The African Integration Index (ARII) gives Ethiopia a rank of ‘average’ for macroeconomic, infrastructural and trade integrations, while it denotes ‘very low’ ranking for productive integration and free movement of people. Kenya, Rwanda, Zambia, Egypt and Djibouti are the high performers in COMESA. Ethiopia is an average performer in IGAD, while Uganda, Kenya, and Djibouti are high performers.
“Ethiopian officials do not consult the business community before signing major agreements under AfCFTA negotiations. The private sector, the supposed primary owners of the issue, do not know about AfCFTA at all. The Ethiopian private sector needs to be aware, engaged, prepared and know the advantages and impacts of AfCFTA,” said Hailemelekot.
Ethiopia, Lesotho, Egypt and Nigeria are aiming to use the textile and apparel sectors to boost their economies when AfCFTA goes into practice. “Ethiopia has better competitive edge in textile, leather and leather products. If the agriculture and livestock sector could ensure quality and surplus input supply, there is already built huge capacity in factories, including industrial parks,” said Kiflu Gedefe (PhD), Coordinator of Trade policy Research center at the Policy Studies Institute (PSI). “Ethiopia has better prospect because it has been pursuing comprehensive industrialization policy. If Ethiopia’s import shifts from the rest of the world to Africa under zero tariffs, customs revenue will decline, but it will definitely boost industrialization and import substitution,” he argued.
However, sources at the Ministry of Trade & Industry indicate, Ethiopia will lose over ETB900 million in customs revenue due to 10Pct tariff liberalization each year. “The trade flow and structure determine which countries will benefit most. Ethiopia has been generating significant custom tax from import. Now that will decline under free tariff,” said a senior official at the National Bank of Ethiopia who spoke to EBR on condition of anonymity. “In order to benefit, Ethiopia must be able to produce more and generate more profit. In fact, countries with small output will benefit from the competition and cheaper price under AfCFTA, but they will have to capacitate themselves to produce more.”
Few African countries like South Africa have competitive advantage in the manufacturing sector. Before exporting cars overseas, for example, large automobile manufacturers in South Africa source inputs, including leather for seats from Botswana and fabrics from Lesotho, under SACU. “International car makers have factory lines in South Africa. They can simply conquer the growing car market in Africa,” stated Tilahun Abay, Planning Director at Metals Industry Development Institute (MIDI).
Ethiopia’s recent ban on import of used cars creates an ideal opportunity for African car makers, for instance, shifting from the old cars industry in the Middle East. “These factories in South Africa or elsewhere in Africa can also outsource components for manufacturers across Africa. Ethiopia would also get big opportunity to import raw materials such as iron ore from West Africa or even Eritrea,” said Tilahun Abay.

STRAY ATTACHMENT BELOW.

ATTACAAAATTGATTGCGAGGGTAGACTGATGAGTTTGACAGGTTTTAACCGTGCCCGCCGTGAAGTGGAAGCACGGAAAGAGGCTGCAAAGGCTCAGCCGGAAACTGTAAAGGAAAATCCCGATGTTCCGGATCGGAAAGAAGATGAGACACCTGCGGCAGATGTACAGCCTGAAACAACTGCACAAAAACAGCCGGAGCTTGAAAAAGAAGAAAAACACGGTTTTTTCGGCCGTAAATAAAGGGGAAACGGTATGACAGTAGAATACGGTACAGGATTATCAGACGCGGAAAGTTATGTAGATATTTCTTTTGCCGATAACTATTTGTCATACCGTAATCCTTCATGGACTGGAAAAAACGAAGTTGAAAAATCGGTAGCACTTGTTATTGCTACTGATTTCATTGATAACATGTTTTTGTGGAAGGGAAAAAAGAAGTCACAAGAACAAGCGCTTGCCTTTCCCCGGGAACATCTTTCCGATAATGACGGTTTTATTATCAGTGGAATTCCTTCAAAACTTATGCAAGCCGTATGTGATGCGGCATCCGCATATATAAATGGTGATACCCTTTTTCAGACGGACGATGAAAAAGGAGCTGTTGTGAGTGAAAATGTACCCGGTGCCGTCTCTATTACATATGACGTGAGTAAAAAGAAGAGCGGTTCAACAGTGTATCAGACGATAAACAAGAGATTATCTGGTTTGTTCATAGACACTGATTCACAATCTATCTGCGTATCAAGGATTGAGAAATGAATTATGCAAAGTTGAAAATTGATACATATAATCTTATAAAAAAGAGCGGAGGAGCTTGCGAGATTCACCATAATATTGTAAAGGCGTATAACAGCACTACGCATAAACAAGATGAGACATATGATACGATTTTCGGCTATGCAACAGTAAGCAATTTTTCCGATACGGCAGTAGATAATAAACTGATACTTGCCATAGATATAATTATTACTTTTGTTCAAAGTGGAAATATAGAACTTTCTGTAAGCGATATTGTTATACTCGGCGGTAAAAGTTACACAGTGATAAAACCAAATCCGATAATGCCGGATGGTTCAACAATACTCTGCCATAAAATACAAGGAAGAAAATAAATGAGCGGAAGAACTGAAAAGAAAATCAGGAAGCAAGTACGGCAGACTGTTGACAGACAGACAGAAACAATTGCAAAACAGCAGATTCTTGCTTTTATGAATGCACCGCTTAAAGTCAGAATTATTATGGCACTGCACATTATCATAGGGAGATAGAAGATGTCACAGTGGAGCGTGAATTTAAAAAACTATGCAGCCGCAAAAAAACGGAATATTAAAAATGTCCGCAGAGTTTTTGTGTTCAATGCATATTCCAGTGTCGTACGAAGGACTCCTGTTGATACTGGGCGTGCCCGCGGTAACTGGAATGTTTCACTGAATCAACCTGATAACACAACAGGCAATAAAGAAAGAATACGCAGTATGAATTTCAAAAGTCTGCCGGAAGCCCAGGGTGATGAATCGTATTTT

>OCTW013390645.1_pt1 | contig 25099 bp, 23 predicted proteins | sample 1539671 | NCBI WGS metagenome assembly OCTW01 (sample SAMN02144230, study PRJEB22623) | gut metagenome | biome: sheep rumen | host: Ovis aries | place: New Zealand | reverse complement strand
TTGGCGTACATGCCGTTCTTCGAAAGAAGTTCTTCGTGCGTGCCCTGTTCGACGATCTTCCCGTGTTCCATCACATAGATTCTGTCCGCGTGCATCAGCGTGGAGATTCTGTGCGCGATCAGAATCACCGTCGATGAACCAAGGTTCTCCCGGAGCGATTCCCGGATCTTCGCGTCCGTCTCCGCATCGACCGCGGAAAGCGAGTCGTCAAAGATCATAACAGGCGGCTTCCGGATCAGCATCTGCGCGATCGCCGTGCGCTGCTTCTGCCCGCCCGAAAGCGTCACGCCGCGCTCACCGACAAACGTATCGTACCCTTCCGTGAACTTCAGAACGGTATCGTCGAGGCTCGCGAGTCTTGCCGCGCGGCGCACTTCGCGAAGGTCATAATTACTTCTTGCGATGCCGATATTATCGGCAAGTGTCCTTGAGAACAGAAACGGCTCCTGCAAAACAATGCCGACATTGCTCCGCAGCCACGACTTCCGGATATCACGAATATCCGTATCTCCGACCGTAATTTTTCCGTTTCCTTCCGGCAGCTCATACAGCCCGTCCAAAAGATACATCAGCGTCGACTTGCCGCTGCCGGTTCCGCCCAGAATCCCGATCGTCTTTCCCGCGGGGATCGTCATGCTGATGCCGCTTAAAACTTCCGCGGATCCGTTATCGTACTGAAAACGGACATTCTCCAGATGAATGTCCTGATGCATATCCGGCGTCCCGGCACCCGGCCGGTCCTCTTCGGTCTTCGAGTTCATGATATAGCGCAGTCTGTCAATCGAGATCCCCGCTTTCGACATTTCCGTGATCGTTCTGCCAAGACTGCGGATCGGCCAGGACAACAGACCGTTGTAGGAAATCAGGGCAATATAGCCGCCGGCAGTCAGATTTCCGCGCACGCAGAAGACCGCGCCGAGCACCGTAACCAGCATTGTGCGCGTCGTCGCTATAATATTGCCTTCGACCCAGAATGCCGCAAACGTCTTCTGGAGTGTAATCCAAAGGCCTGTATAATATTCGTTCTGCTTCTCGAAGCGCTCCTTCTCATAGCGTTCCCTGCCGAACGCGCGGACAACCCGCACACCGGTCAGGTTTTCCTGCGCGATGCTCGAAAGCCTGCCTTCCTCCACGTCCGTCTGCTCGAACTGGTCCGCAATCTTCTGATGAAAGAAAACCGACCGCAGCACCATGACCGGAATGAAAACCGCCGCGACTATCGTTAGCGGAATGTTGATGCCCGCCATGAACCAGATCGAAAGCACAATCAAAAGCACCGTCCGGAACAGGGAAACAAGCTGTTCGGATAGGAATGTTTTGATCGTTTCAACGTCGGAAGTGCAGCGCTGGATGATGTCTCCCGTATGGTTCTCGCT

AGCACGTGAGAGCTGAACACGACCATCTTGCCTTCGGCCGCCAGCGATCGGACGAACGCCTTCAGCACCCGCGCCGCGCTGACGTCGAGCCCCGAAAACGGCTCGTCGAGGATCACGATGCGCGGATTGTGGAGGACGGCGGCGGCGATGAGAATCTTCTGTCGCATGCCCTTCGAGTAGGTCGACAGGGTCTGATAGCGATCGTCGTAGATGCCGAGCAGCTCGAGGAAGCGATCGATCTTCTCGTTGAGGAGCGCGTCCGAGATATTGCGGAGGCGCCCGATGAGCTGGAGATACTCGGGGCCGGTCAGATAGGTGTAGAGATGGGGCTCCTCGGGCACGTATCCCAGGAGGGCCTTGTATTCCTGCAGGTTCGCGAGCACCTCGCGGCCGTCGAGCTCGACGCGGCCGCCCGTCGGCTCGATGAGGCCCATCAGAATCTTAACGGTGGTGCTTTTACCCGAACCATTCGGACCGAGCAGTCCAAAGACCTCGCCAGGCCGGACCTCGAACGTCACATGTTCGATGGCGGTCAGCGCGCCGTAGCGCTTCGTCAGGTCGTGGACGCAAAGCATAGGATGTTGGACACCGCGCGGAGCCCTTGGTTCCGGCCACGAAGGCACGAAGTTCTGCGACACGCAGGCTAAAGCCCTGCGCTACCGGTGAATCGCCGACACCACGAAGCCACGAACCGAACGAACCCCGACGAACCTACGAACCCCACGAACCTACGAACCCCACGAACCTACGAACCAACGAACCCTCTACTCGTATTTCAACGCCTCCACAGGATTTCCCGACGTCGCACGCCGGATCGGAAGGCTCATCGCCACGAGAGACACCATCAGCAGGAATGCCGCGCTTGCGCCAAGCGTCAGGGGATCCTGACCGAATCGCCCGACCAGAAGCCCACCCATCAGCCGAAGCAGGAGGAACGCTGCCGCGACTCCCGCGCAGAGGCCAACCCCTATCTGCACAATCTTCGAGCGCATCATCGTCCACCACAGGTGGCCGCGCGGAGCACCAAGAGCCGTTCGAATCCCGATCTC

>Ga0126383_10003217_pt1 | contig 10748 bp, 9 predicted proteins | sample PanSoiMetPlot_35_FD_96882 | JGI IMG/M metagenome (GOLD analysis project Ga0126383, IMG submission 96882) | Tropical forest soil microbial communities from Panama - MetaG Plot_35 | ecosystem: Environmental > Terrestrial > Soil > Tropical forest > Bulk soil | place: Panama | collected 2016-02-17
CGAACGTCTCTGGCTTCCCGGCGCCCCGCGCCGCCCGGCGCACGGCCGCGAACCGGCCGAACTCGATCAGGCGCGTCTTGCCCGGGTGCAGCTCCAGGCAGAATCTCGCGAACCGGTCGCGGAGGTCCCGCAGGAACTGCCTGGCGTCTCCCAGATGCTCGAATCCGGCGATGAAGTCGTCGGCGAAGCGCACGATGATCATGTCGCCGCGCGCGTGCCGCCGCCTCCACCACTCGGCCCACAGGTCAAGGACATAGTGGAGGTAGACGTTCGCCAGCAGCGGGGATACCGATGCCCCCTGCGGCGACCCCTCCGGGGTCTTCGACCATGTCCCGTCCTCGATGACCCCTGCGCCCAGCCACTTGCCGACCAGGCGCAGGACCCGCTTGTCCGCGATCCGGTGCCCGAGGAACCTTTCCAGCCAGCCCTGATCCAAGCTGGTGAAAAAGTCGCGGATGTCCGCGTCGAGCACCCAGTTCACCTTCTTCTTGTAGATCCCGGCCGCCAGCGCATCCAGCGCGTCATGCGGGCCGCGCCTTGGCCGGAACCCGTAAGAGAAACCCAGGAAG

Tilahun’s major concern is the logistics cost across Africa. “For an Ethiopian company, it is cheaper to import car from Rwanda than Europe or China; due to logistic hurdles though, the reverse is true. For instance, the price of a car increases by USD400 due to the logistics cost between South Africa and Rwanda,” he remarked.
Most of the existing infrastructure in Africa was either configured by colonizers to take raw material out of Africa, or built by states to facilitate trade with countries outside Africa. According to the first report launched in February 2020 on the progress of Agenda 2063, progress on African high-speed rail network stood at eight percent, progress on opening African skies was at 16Pct and progress on trans-African highway missing link was at 29Pct. ICT and mobile penetration in Africa is improving faster.
Of the total USD130 billion to USD170 billion required to finance Africa’s infrastructure, USD52 billion to USD92 billion is still not met. Once AfCFTA is launched, public private partnerships will be launched to develop infrastructural network. Additional commitment on funding infrastructure is also expected from States.
“The single African air transport market envisaged under AfCFTA is ideal to solve this dysconnectivity. National flag carriers could not fulfill the transport demand in Africa so far because they are protected,” said Girma. He went on to stat: “Some national flag carriers have few planes; hence, hiking the price of air transport. Opening up the air transport market will increase competition and reduce price for customers.”
The internationally recognized aviation guru, Girma, believes Ethiopian Airlines is in better position to connect Africa. He noted, however, ET should not be involved in short distance flights under AfCFTA. He remarked: “This market should be left for smaller aviation companies in Africa. ET should focus on global competition with British, Qatar and other big airways.” He noted that once small aviation companies collect from small tributary markets and accumulate passengers and cargo in major airports, ET can transport that to the next long distance.
E-commerce has a big potential under COVID-19. Continental Infrastructures like the highway from Cairo to Johannesburg, and from Senegal to Djibouti, are delayed because not all countries are committed equally. However, this can be compensated by creating a reliable telecom sector in Africa, which also needs huge investment.
“AfCFTA will send a strong signal to the international investor community that Africa is open for business based on a single rule-book for trade and investment. The key to moving away from the export of primary commodities to exporting value added goods is to upscale Africa’s industrial development,” added Mene.
The Fist of Regionalization and Globalization